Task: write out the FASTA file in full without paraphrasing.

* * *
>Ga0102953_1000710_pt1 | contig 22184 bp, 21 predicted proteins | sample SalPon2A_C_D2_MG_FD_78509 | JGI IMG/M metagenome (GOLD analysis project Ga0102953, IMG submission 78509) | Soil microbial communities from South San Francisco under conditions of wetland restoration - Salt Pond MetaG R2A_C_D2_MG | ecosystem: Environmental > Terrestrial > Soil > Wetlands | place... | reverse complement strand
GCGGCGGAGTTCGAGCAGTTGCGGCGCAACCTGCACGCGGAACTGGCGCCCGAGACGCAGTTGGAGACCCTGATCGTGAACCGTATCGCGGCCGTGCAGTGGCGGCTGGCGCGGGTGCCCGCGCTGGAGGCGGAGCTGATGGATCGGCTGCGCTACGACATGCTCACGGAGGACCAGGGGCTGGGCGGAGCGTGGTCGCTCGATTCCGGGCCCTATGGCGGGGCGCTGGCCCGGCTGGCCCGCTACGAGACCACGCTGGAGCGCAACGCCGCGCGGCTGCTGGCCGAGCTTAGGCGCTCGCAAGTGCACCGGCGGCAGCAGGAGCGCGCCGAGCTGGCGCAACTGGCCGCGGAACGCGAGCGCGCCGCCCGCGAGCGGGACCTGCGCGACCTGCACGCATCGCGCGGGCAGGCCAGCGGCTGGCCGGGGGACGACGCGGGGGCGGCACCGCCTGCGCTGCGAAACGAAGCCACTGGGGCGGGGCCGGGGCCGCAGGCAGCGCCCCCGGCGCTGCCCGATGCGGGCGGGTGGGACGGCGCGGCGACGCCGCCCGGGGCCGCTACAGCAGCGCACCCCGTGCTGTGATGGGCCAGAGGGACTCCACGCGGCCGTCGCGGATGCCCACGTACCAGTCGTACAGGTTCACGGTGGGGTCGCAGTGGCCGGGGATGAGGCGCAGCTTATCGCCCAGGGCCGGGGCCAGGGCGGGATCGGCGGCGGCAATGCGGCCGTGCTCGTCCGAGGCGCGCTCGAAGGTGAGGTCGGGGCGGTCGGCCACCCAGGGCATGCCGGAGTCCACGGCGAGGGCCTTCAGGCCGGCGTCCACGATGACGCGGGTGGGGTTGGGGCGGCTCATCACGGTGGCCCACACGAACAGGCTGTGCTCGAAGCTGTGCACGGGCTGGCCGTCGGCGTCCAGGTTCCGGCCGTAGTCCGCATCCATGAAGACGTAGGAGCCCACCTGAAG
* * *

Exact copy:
>Ga0102953_1000710_pt1 | contig 22184 bp, 21 predicted proteins | sample SalPon2A_C_D2_MG_FD_78509 | JGI IMG/M metagenome (GOLD analysis project Ga0102953, IMG submission 78509) | Soil microbial communities from South San Francisco under conditions of wetland restoration - Salt Pond MetaG R2A_C_D2_MG | ecosystem: Environmental > Terrestrial > Soil > Wetlands | place... | reverse complement strand
GCGGCGGAGTTCGAGCAGTTGCGGCGCAACCTGCACGCGGAACTGGCGCCCGAGACGCAGTTGGAGACCCTGATCGTGAACCGTATCGCGGCCGTGCAGTGGCGGCTGGCGCGGGTGCCCGCGCTGGAGGCGGAGCTGATGGATCGGCTGCGCTACGACATGCTCACGGAGGACCAGGGGCTGGGCGGAGCGTGGTCGCTCGATTCCGGGCCCTATGGCGGGGCGCTGGCCCGGCTGGCCCGCTACGAGACCACGCTGGAGCGCAACGCCGCGCGGCTGCTGGCCGAGCTTAGGCGCTCGCAAGTGCACCGGCGGCAGCAGGAGCGCGCCGAGCTGGCGCAACTGGCCGCGGAACGCGAGCGCGCCGCCCGCGAGCGGGACCTGCGCGACCTGCACGCATCGCGCGGGCAGGCCAGCGGCTGGCCGGGGGACGACGCGGGGGCGGCACCGCCTGCGCTGCGAAACGAAGCCACTGGGGCGGGGCCGGGGCCGCAGGCAGCGCCCCCGGCGCTGCCCGATGCGGGCGGGTGGGACGGCGCGGCGACGCCGCCCGGGGCCGCTACAGCAGCGCACCCCGTGCTGTGATGGGCCAGAGGGACTCCACGCGGCCGTCGCGGATGCCCACGTACCAGTCGTACAGGTTCACGGTGGGGTCGCAGTGGCCGGGGATGAGGCGCAGCTTATCGCCCAGGGCCGGGGCCAGGGCGGGATCGGCGGCGGCAATGCGGCCGTGCTCGTCCGAGGCGCGCTCGAAGGTGAGGTCGGGGCGGTCGGCCACCCAGGGCATGCCGGAGTCCACGGCGAGGGCCTTCAGGCCGGCGTCCACGATGACGCGGGTGGGGTTGGGGCGGCTCATCACGGTGGCCCACACGAACAGGCTGTGCTCGAAGCTGTGCACGGGCTGGCCGTCGGCGTCCAGGTTCCGGCCGTAGTCCGCATCCATGAAGACGTAGGAGCCCACCTGAAG